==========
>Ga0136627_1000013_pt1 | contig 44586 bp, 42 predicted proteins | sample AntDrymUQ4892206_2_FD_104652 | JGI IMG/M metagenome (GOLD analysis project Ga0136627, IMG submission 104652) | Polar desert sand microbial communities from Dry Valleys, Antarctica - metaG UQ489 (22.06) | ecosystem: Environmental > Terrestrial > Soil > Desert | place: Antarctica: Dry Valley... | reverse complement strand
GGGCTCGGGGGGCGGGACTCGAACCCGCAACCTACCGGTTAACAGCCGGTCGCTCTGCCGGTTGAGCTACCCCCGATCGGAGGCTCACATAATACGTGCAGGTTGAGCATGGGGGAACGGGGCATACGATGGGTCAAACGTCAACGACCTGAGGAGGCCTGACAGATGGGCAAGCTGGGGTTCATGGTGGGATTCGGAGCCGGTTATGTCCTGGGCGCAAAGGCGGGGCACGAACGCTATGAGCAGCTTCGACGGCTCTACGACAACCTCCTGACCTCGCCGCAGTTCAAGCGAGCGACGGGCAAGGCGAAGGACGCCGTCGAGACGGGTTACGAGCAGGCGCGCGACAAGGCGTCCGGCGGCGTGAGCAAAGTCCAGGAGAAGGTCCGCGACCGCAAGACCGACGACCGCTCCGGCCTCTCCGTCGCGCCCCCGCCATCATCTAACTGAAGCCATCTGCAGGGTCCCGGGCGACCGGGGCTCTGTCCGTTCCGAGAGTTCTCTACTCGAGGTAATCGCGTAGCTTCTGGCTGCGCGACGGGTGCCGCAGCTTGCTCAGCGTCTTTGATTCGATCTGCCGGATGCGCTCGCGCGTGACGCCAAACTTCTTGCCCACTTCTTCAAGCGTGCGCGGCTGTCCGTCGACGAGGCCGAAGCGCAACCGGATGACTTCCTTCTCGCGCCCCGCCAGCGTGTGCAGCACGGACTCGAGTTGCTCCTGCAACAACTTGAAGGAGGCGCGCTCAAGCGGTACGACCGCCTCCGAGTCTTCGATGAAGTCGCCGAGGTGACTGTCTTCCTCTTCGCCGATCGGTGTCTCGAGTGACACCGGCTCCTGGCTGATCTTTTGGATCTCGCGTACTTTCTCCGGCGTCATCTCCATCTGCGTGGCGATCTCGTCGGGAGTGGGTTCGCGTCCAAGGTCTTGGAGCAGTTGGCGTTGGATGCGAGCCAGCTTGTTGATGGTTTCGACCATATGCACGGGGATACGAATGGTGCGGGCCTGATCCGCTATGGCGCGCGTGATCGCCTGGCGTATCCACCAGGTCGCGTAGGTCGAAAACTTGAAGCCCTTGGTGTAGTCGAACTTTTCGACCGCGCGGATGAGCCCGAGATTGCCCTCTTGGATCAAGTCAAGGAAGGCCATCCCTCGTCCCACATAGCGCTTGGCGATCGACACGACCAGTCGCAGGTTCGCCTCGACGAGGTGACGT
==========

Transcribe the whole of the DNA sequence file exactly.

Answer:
>Ga0136627_1000013_pt1 | contig 44586 bp, 42 predicted proteins | sample AntDrymUQ4892206_2_FD_104652 | JGI IMG/M metagenome (GOLD analysis project Ga0136627, IMG submission 104652) | Polar desert sand microbial communities from Dry Valleys, Antarctica - metaG UQ489 (22.06) | ecosystem: Environmental > Terrestrial > Soil > Desert | place: Antarctica: Dry Valley... | reverse complement strand
GGGCTCGGGGGGCGGGACTCGAACCCGCAACCTACCGGTTAACAGCCGGTCGCTCTGCCGGTTGAGCTACCCCCGATCGGAGGCTCACATAATACGTGCAGGTTGAGCATGGGGGAACGGGGCATACGATGGGTCAAACGTCAACGACCTGAGGAGGCCTGACAGATGGGCAAGCTGGGGTTCATGGTGGGATTCGGAGCCGGTTATGTCCTGGGCGCAAAGGCGGGGCACGAACGCTATGAGCAGCTTCGACGGCTCTACGACAACCTCCTGACCTCGCCGCAGTTCAAGCGAGCGACGGGCAAGGCGAAGGACGCCGTCGAGACGGGTTACGAGCAGGCGCGCGACAAGGCGTCCGGCGGCGTGAGCAAAGTCCAGGAGAAGGTCCGCGACCGCAAGACCGACGACCGCTCCGGCCTCTCCGTCGCGCCCCCGCCATCATCTAACTGAAGCCATCTGCAGGGTCCCGGGCGACCGGGGCTCTGTCCGTTCCGAGAGTTCTCTACTCGAGGTAATCGCGTAGCTTCTGGCTGCGCGACGGGTGCCGCAGCTTGCTCAGCGTCTTTGATTCGATCTGCCGGATGCGCTCGCGCGTGACGCCAAACTTCTTGCCCACTTCTTCAAGCGTGCGCGGCTGTCCGTCGACGAGGCCGAAGCGCAACCGGATGACTTCCTTCTCGCGCCCCGCCAGCGTGTGCAGCACGGACTCGAGTTGCTCCTGCAACAACTTGAAGGAGGCGCGCTCAAGCGGTACGACCGCCTCCGAGTCTTCGATGAAGTCGCCGAGGTGACTGTCTTCCTCTTCGCCGATCGGTGTCTCGAGTGACACCGGCTCCTGGCTGATCTTTTGGATCTCGCGTACTTTCTCCGGCGTCATCTCCATCTGCGTGGCGATCTCGTCGGGAGTGGGTTCGCGTCCAAGGTCTTGGAGCAGTTGGCGTTGGATGCGAGCCAGCTTGTTGATGGTTTCGACCATATGCACGGGGATACGAATGGTGCGGGCCTGATCCGCTATGGCGCGCGTGATCGCCTGGCGTATCCACCAGGTCGCGTAGGTCGAAAACTTGAAGCCCTTGGTGTAGTCGAACTTTTCGACCGCGCGGATGAGCCCGAGATTGCCCTCTTGGATCAAGTCAAGGAAGGCCATCCCTCGTCCCACATAGCGCTTGGCGATCGACACGACCAGTCGCAGGTTCGCCTCGACGAGGTGACGT